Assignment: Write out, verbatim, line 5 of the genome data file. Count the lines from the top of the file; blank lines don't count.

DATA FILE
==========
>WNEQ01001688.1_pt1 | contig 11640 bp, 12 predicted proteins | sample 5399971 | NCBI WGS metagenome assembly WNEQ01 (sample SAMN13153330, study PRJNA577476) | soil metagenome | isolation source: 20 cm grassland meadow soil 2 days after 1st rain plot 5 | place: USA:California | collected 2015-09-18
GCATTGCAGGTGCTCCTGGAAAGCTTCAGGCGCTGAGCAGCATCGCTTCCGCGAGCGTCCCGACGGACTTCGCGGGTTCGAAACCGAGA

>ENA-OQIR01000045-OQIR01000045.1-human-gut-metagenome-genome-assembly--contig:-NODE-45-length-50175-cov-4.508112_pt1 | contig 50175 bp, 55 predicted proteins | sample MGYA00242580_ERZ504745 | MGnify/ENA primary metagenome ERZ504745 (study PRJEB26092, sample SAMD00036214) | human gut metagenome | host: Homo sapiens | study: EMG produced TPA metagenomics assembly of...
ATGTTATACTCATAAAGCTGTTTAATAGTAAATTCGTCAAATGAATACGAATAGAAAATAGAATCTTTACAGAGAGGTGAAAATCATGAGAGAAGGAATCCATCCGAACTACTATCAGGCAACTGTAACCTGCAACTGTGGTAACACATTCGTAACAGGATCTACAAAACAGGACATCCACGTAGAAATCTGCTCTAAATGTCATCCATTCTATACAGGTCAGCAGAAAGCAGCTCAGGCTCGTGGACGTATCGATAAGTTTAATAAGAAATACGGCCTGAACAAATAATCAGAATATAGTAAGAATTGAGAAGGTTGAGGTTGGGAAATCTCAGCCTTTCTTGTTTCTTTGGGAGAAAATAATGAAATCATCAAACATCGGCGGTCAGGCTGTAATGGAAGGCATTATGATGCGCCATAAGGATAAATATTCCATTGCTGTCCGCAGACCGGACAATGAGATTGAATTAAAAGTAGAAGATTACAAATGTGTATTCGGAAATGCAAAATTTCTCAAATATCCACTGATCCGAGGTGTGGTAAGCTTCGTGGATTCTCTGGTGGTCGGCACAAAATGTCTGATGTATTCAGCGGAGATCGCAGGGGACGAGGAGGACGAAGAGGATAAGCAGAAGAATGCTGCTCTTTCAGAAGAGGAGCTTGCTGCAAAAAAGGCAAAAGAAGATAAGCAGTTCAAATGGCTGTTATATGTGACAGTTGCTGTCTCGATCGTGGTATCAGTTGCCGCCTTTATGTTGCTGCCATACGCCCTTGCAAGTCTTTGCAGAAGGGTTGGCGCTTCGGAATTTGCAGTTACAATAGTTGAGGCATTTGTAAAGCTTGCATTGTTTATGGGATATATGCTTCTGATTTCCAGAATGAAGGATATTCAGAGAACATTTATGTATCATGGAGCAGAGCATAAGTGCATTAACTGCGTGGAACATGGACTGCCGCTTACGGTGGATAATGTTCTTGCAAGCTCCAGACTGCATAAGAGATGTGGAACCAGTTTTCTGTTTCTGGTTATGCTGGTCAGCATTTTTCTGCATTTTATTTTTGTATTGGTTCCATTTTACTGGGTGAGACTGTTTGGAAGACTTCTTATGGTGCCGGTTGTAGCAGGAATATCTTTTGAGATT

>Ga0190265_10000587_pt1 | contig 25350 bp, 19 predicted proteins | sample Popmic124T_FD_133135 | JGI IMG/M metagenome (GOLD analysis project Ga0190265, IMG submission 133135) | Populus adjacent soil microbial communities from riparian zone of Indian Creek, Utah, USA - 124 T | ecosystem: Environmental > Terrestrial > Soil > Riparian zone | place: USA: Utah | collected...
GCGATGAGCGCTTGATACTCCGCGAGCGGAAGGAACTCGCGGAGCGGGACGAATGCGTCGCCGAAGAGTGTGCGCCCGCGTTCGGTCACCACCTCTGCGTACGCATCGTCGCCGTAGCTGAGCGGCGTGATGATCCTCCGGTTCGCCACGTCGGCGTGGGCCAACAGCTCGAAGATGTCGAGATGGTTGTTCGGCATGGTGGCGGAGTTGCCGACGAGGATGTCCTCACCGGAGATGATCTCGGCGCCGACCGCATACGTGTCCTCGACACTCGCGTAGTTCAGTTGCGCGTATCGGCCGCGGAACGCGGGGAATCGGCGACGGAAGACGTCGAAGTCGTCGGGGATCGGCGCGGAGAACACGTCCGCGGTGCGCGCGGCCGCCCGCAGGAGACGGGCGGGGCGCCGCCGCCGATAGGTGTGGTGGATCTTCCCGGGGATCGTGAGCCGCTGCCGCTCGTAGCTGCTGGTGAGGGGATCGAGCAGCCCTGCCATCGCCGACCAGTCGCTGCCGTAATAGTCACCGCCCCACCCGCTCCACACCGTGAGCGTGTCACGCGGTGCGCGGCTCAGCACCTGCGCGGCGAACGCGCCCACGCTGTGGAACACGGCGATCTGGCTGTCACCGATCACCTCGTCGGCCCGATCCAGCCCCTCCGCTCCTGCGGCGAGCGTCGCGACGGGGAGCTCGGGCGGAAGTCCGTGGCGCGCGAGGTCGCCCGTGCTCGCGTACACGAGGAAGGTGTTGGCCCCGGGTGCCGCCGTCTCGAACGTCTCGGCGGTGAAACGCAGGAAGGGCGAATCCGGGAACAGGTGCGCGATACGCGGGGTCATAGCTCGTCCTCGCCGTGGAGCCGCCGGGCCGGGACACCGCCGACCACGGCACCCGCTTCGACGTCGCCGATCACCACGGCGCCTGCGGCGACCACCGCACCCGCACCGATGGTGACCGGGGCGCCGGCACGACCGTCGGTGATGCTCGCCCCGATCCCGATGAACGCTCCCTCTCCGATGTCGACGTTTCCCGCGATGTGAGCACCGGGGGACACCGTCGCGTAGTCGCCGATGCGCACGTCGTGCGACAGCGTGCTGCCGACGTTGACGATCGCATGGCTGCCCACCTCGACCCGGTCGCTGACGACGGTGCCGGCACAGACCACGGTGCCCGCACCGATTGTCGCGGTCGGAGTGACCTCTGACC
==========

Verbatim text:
>Ga0190265_10000587_pt1 | contig 25350 bp, 19 predicted proteins | sample Popmic124T_FD_133135 | JGI IMG/M metagenome (GOLD analysis project Ga0190265, IMG submission 133135) | Populus adjacent soil microbial communities from riparian zone of Indian Creek, Utah, USA - 124 T | ecosystem: Environmental > Terrestrial > Soil > Riparian zone | place: USA: Utah | collected...